it

this strange
is

circumstance

yet you perceive that

only too certain.

terrible

emotion overpower-

ed

me when

found myself so strangely reminded

of the name,

and by a perfect stranger.


'"
it

What

does

mv

Esrbert think of

126

GERMAN NOVELS.
Egbert gazed upon the features of his
suffer-

ing Bertha with tender compassion

but

for

some

time spoke not.


latory words,

At length he uttered a few consohis


leave.
in

and took

In unutterable

anguish he paced to and

fro,

one of the most

secluded chambers of the castle.

For several years

Walther had been

his sole
in

companion

yet now he

was the only being


distressed him.

the world whose existence

He

felt as if

he should never en-

joy happiness more until he were swept from across


his path.
his

To

dissipate his anxiety, he

took

down

fowliug-piece, and

bent his steps

towards the

moors.

The
lay

air

was

chill,

with a stormy sky


;

the snow

deep upon the ground

and the naked branches


it.

of the trees were covered with

The unhappy

Egbert walked hard, until the perspiration stood

upon

his forehead

and meeting with no game,

it

added

to his secret vexation.

Soon, however, he
;

perceived some object moving in the distance

it

was

his friend busied in collecting mosses.

Scarce-

ly conscious of

what he

did,

Egbert levelled his


silent,

piece

Walther looked towards him with a


It

but

threatening gesture.

was too

late

the fatal shot

was

fired,

and Walther lay


Egbert
felt

lifeless

on the ground.

At

first

easy, or at least

more com-

posed, though a feeling of alarm impelled his footsteps back towards his
castle.

long walk lay

TIECK.

127

before

him

for

he had wandered

far

across the

moors, and into the woods.

He was
expired
;

informed on his return that Bertha had

raving, in a strange unintelligible marmer,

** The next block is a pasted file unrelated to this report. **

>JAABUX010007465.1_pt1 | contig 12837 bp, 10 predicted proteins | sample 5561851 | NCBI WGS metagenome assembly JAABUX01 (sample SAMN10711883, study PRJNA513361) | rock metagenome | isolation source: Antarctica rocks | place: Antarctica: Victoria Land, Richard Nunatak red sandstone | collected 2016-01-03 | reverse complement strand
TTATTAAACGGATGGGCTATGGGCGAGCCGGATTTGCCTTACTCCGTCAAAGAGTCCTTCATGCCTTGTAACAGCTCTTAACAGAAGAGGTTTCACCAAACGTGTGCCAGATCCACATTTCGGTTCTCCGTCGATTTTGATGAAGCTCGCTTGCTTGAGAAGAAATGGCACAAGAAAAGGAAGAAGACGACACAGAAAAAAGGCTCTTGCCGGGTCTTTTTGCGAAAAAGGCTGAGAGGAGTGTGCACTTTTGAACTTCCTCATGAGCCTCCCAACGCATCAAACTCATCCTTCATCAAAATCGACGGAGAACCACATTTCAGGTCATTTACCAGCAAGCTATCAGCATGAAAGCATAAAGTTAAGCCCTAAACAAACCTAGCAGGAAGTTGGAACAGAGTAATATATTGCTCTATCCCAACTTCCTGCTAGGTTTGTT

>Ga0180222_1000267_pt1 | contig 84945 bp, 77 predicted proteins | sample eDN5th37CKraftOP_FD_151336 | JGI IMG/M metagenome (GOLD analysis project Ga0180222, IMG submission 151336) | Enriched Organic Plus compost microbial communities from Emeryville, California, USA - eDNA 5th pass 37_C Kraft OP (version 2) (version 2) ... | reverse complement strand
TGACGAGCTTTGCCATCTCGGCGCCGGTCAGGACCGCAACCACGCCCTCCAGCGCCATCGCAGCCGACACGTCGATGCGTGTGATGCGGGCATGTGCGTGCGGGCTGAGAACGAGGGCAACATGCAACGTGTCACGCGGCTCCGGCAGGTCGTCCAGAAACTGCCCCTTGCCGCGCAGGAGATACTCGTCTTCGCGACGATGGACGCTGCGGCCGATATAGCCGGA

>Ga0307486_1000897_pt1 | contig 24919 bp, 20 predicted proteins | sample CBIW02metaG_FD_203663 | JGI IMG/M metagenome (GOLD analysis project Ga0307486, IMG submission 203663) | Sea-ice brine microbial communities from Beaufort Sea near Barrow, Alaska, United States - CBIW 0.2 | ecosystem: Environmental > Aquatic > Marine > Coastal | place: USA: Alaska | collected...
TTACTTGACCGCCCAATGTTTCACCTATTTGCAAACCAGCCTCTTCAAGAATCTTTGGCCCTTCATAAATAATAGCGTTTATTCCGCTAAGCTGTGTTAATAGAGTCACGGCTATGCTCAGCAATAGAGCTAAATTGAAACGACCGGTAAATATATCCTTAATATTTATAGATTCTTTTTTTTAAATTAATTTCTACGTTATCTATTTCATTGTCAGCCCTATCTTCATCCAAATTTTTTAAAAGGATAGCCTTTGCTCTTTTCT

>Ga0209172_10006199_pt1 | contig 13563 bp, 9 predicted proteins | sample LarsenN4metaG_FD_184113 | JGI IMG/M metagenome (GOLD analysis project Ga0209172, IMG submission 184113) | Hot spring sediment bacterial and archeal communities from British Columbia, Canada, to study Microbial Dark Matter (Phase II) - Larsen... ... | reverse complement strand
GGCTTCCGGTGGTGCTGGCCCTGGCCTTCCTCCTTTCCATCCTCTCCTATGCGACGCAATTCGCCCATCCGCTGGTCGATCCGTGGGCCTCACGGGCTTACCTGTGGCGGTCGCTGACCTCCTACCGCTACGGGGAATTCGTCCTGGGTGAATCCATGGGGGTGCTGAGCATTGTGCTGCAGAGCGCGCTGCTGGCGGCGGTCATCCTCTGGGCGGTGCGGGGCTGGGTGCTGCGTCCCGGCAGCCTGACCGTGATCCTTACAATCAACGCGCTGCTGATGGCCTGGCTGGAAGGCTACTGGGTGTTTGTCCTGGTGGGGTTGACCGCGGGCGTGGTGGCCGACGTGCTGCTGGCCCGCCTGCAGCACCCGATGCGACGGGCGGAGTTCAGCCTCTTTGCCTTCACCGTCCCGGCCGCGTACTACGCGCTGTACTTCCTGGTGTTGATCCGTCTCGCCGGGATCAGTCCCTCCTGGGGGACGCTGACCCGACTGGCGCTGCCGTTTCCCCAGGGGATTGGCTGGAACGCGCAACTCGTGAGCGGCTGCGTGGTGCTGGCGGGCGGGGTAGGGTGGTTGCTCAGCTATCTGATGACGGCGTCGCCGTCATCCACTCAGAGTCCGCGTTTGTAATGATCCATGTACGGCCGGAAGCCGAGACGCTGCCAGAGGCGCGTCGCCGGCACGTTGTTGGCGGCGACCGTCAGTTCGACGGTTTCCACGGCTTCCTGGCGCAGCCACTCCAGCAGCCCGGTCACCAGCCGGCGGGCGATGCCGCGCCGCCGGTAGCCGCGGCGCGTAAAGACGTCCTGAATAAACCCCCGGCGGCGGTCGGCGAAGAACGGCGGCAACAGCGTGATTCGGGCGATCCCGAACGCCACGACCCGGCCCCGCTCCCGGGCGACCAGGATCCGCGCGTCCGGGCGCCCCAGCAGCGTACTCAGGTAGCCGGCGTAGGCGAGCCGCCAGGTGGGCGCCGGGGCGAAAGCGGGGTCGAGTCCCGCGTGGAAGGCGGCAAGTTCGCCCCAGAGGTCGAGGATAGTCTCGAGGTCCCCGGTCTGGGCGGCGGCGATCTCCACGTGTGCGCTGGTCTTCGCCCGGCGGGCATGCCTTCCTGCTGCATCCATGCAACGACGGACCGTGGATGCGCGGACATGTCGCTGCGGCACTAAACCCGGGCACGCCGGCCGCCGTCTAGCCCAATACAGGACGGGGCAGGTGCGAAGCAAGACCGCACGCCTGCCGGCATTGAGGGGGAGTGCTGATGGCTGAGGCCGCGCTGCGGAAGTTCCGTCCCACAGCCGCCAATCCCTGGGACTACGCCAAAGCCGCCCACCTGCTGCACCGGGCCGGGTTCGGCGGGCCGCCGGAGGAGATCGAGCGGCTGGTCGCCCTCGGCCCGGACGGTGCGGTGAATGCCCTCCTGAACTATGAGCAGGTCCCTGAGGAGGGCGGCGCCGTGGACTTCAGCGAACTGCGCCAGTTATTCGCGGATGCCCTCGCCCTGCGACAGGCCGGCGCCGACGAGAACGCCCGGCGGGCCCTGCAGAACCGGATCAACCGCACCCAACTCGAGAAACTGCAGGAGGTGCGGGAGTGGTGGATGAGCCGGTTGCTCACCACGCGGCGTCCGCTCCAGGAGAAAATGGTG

about Walther and the old woman.

For some time

after this event,

Egbert buried

himself in the deepest solitude.


sive

Always of a pensingular
lest
;

cast of mind,

his wife's

story

had

often filled

him with uneasiness,

some untoward

occurrence was in store for them


quite overwhelmed.

and now he was

The
haunted

assassination
hira
;
;

of

his

friend

continually
to

his life

became a prey

remorse

and misery

and such were his


the

sufferings, that

he was

glad to seek the society of a neighbouring town,

and mix

in

reigning
in
;

amusements.

Still
;

he

wished to have a friend


felt

whom

to confide

he

a vacancy in his soul

and when he thought


for

of

Walther

his

terror

was redoubled,

what

friend could

alleviate

such misery.

Then he had

passed so

many
:

delightful days with his dear, un-

happy Bertha

but frjeudship
;

and love had both

vanished from his view


like a

and

his life

became more

strange tale that had been told, than a mere


career.

human

Soon he met with a young knight, named Hugo,

who appeared

to take an interest in the sad

and

thoughtful Egbert.

He

returned the knight's cour-

iZ

GERMAN NOVELS.
more
willingly,

tesies the

as he

had not expected


each other's com;

them pany

and ere long they were seldom separate.


in

They never rode out except


;

they visited in the same societies


far

and yet
he

Egbert was

from being happy.

He

felt as if

were imposing upon his friend Hugo, whose


tion for

affec-

him was founded

in error.

He

wished to

confide the secret of his destiny, in order to learn

whether his friendship would stand the


then
felt

test.

He

so completely

overwhelmed with a sense

of his infamy, that he believed no one could really

esteem him, to

whom
ride,

he was not totally unknown.